First author: Departments of Plant Pathology and Nematology, University of California, Davis 95616; and second and third authors: Department of Nematology, University of California, Davis
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Accepted for publication 28 September 1998.
The hypothesis that host plants exert selection pressure on Heterodera schachtii populations was tested. Host selection of genotypes from three genetically distinct isolates of H. schachtii was assessed using cabbage, sugar beet, oilseed radish (Raphanus sativus), and white mustard (Sinapis alba). The plants represent a range of susceptibility to H. schachtii and included R. sativus and S. alba, because cultivars of those species have been used as trap crops for H. schachtii in Europe. Genotypic differences in amplified fragment length polymorphism (AFLP) and random amplified polymorphic DNA (RAPD) markers were detected among the isolates after they reproduced on the different hosts. The poorest host plant, R. sativus, resulted in the greatest number of changes in both AFLP and RAPD markers. Oilseed radish selected nematode genotypes in less than four nematode generations. The nematode population genotypes detected by RAPD analyses after selection on oilseed radish were observed even after nematode populations were transferred back to the other three hosts. The genetic markers that were detected after selection were influenced by the genotypes of the original nematode isolates. The results indicate the utility of RAPDs and AFLPs for identifying and monitoring intraspecific genetic variability in nematodes and for understanding nematode population responses to host plants. Nematode management practices such as using resistant cultivars may alter gene frequencies, thereby reducing the efficacy of the tactic and exacerbating the nematode's potential to damage subsequent crops.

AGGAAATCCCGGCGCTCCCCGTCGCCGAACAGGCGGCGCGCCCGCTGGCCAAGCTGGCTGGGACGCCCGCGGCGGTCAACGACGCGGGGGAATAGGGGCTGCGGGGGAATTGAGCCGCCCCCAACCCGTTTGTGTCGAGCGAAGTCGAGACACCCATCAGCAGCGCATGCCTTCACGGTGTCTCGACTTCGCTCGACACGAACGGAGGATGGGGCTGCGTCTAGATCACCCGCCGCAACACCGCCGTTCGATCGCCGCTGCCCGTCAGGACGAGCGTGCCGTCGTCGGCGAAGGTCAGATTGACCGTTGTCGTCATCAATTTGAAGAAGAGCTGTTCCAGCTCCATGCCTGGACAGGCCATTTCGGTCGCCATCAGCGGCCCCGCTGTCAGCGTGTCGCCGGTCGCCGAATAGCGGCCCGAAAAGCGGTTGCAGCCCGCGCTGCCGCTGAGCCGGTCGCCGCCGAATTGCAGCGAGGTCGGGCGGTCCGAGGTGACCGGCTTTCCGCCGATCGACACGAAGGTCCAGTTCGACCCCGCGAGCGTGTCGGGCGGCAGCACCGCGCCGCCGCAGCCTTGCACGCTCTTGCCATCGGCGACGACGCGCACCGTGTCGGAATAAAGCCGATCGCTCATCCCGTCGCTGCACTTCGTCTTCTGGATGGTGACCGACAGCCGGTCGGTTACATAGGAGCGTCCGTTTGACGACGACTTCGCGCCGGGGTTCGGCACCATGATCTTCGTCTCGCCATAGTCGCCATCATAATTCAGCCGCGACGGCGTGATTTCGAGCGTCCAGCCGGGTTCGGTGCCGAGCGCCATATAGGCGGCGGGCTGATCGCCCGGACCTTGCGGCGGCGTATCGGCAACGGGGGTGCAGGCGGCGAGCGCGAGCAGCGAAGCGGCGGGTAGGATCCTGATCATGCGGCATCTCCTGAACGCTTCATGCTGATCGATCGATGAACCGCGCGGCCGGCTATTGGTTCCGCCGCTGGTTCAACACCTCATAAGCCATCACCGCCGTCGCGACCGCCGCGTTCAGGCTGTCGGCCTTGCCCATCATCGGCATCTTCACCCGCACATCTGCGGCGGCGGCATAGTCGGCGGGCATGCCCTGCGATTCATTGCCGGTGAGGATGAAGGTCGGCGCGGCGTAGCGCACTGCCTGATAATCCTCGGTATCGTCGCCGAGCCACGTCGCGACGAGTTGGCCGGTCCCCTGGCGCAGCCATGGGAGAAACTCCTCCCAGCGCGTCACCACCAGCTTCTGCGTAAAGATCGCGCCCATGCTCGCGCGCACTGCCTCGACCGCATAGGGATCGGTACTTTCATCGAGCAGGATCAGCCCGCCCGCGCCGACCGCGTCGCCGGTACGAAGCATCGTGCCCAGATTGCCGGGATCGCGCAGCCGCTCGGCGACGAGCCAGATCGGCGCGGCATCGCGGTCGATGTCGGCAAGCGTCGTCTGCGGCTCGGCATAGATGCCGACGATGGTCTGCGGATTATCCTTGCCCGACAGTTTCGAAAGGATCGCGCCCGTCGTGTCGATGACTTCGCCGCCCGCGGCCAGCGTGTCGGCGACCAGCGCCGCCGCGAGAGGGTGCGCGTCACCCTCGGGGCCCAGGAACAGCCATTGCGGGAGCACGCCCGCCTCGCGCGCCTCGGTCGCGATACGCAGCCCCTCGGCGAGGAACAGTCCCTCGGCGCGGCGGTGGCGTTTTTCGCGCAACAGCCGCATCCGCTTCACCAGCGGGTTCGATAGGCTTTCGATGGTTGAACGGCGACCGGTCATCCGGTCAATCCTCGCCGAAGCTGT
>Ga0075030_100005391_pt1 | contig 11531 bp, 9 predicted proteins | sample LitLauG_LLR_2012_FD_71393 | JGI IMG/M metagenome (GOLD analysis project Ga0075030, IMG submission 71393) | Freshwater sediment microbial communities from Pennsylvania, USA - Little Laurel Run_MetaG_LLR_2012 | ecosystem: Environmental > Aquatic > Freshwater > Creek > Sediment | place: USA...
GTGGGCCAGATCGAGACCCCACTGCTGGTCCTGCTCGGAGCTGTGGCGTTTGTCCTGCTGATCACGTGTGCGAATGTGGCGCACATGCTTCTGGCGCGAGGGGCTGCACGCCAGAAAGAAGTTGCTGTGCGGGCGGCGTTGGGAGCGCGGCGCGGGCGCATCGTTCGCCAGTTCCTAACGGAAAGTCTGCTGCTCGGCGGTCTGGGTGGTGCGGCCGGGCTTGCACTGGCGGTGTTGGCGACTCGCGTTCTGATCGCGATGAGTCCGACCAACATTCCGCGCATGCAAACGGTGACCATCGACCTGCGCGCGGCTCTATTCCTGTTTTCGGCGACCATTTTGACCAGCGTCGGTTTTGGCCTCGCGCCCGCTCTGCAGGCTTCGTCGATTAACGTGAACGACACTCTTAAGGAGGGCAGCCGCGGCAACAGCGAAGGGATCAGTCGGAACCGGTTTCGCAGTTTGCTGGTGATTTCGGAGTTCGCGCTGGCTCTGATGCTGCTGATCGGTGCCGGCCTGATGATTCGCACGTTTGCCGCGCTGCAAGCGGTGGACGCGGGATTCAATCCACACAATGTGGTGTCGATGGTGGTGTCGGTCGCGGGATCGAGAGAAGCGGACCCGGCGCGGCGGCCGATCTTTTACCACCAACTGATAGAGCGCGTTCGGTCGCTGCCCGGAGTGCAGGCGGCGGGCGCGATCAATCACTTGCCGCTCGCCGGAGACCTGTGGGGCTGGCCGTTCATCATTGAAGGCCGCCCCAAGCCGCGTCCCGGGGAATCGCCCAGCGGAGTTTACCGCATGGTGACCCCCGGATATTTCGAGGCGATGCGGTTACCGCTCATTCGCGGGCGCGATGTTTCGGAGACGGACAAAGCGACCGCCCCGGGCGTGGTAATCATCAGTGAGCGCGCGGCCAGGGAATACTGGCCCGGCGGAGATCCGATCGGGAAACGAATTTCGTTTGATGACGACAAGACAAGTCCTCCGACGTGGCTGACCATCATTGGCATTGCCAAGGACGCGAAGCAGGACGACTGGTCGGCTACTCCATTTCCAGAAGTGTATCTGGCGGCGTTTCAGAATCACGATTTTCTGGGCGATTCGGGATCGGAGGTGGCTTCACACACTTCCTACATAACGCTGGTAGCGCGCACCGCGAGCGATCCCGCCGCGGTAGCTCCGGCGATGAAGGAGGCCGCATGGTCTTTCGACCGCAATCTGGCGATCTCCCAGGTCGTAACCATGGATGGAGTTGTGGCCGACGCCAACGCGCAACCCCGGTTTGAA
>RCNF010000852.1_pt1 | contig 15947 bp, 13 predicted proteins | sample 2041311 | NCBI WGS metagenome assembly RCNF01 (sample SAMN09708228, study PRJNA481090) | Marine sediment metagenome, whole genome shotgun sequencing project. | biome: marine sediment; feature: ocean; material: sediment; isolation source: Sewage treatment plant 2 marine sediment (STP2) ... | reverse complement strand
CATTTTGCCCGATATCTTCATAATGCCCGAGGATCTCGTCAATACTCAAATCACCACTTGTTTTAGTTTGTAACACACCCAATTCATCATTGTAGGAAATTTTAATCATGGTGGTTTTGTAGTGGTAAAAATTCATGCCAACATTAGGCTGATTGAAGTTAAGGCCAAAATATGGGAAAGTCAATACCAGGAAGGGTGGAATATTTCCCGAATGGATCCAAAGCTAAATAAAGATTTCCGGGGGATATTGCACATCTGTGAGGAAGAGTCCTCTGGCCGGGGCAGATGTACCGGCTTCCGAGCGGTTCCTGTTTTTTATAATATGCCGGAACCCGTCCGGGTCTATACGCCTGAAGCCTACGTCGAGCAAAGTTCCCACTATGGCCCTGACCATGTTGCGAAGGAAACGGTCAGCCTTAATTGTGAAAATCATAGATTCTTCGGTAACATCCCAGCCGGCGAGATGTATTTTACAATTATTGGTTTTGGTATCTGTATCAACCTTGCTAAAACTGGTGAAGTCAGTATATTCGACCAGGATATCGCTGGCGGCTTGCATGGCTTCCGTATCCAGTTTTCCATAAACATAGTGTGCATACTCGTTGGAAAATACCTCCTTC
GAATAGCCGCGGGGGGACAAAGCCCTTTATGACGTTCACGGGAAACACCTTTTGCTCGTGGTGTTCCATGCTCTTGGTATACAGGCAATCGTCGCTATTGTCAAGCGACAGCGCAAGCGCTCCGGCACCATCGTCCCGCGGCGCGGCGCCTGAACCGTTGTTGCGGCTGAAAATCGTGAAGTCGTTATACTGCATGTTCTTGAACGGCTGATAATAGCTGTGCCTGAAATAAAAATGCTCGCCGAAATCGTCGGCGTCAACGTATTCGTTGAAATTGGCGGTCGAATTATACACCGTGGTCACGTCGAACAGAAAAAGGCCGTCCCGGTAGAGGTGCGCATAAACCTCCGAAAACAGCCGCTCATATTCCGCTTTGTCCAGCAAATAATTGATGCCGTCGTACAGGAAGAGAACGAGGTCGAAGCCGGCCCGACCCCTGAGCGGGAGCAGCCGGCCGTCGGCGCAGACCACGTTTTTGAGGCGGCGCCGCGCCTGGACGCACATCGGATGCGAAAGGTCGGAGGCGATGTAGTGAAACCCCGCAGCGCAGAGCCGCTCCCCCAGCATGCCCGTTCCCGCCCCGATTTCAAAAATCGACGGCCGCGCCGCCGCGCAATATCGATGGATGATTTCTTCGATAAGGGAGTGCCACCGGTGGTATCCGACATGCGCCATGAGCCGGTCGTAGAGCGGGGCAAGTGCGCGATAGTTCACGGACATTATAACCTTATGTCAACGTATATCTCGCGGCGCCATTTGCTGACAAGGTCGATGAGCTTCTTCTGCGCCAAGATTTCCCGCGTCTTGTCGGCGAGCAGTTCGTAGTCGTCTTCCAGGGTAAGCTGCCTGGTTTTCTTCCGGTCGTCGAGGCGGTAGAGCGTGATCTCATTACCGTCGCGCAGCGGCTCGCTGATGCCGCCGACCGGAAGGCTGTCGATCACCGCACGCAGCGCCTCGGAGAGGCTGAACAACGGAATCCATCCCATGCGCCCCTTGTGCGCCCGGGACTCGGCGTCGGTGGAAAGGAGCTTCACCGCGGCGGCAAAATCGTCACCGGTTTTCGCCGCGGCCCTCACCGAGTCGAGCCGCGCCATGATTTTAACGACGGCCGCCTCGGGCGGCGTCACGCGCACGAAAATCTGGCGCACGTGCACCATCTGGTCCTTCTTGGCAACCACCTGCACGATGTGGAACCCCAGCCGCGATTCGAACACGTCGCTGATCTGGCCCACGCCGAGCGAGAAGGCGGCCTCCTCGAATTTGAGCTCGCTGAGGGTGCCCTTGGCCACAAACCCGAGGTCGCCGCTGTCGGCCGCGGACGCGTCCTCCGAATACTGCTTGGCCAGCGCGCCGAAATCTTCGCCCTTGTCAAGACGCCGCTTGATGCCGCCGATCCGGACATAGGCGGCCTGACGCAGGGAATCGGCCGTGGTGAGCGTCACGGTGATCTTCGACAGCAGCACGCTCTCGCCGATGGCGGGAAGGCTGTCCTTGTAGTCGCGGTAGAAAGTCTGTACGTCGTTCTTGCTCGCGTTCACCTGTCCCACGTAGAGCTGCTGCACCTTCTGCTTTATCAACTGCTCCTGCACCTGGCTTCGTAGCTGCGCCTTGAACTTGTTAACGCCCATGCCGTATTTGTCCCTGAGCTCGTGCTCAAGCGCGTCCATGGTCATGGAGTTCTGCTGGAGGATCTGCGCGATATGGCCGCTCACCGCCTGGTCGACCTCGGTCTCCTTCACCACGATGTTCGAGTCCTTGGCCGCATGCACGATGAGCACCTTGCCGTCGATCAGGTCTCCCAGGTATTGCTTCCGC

© 1999 The American Phytopathological Society